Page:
Red tide blooms occur naturally in the Gulf of Mexico, but human activity can make them worse once they reach Florida's coast, according to new research led by research scientist Dr. Miles Medina. The peer-reviewed study, published in Science of the Total Environment, links red tide blooms near Charlotte Harbor to nitrogen-enriched flows from the Caloosahatchee River, Lake Okeechobee, and upstream areas.

"Our study is the first to find evidence of what many have long suspected--that nitrogen inputs from the watershed make red tides more intense and make them last longer," said Dr. Medina.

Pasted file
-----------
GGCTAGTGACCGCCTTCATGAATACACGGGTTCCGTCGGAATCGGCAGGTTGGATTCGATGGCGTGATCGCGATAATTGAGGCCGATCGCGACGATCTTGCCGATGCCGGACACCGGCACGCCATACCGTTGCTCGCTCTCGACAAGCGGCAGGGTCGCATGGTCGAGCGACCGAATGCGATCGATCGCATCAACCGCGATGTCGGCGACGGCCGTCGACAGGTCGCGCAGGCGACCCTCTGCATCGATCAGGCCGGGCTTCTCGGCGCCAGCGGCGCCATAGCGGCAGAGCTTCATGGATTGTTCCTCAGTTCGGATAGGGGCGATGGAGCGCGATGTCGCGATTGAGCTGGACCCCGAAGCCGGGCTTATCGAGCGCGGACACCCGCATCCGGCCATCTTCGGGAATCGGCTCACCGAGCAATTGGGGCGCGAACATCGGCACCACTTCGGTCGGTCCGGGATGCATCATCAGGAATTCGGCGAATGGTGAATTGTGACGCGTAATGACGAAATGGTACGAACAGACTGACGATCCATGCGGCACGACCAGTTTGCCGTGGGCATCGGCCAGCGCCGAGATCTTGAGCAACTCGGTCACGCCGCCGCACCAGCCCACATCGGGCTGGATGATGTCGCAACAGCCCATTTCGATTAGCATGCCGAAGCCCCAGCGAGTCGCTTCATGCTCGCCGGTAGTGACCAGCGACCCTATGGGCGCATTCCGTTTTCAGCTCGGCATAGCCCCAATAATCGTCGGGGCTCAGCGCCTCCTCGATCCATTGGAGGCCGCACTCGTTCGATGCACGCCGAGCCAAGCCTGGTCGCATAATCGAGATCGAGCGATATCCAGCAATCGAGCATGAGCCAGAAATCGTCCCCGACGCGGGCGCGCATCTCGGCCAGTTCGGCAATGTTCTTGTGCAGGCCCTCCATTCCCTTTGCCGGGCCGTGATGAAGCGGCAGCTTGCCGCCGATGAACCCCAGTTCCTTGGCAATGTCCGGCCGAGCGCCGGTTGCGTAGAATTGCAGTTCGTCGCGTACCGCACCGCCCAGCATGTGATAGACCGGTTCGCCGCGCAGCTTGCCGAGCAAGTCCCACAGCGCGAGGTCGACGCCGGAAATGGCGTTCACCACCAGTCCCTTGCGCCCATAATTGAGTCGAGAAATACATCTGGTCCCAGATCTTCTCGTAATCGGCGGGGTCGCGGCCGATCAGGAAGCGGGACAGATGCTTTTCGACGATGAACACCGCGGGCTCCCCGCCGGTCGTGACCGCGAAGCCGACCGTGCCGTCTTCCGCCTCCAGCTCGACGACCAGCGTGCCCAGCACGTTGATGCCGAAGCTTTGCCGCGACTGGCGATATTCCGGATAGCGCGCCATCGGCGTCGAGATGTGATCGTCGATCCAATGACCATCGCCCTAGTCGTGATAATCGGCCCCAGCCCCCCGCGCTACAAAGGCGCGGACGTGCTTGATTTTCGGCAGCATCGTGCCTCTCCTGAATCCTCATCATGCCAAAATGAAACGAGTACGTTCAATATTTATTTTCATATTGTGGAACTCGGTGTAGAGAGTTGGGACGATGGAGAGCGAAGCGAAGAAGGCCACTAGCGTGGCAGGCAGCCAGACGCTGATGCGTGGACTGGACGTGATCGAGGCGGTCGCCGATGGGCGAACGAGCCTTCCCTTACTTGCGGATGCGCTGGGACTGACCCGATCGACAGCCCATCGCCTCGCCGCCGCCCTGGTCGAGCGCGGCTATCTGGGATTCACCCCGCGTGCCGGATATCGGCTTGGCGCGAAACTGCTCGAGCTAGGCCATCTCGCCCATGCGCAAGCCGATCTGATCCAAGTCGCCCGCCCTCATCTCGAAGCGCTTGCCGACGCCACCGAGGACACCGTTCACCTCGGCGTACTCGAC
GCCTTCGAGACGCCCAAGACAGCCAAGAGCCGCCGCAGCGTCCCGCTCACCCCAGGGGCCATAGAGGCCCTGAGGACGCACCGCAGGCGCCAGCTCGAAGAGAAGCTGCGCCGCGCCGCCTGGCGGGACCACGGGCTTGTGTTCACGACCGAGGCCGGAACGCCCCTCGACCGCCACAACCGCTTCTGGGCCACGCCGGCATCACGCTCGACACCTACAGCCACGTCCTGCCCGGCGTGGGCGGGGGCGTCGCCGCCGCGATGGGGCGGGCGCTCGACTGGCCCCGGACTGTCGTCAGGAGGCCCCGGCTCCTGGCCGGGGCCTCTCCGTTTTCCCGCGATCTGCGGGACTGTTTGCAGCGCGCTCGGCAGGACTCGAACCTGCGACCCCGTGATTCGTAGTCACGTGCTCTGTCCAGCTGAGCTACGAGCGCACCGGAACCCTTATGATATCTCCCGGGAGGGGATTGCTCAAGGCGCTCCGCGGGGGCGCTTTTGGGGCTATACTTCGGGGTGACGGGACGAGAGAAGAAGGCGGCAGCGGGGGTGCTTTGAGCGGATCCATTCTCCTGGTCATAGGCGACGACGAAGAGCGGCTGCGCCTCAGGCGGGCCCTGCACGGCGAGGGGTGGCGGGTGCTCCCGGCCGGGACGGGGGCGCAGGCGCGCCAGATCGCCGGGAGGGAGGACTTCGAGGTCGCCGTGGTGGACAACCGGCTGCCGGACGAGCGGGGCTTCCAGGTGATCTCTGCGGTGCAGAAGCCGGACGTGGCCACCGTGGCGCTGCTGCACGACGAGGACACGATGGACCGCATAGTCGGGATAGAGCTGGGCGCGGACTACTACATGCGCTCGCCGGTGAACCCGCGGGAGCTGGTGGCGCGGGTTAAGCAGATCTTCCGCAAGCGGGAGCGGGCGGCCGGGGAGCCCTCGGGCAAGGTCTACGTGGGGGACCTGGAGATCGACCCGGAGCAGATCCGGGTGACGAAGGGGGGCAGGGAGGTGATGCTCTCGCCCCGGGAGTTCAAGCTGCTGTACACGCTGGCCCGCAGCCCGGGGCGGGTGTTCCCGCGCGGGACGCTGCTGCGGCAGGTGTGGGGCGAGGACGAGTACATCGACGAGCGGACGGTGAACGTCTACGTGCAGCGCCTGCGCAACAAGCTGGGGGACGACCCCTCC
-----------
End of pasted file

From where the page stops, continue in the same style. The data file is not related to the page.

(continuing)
The results indicate that human activity has consistently played a role in red tide intensification during the past decade, suggesting that we can reduce the severity, duration, and impacts of red tides through management of land-based nutrients and discharges.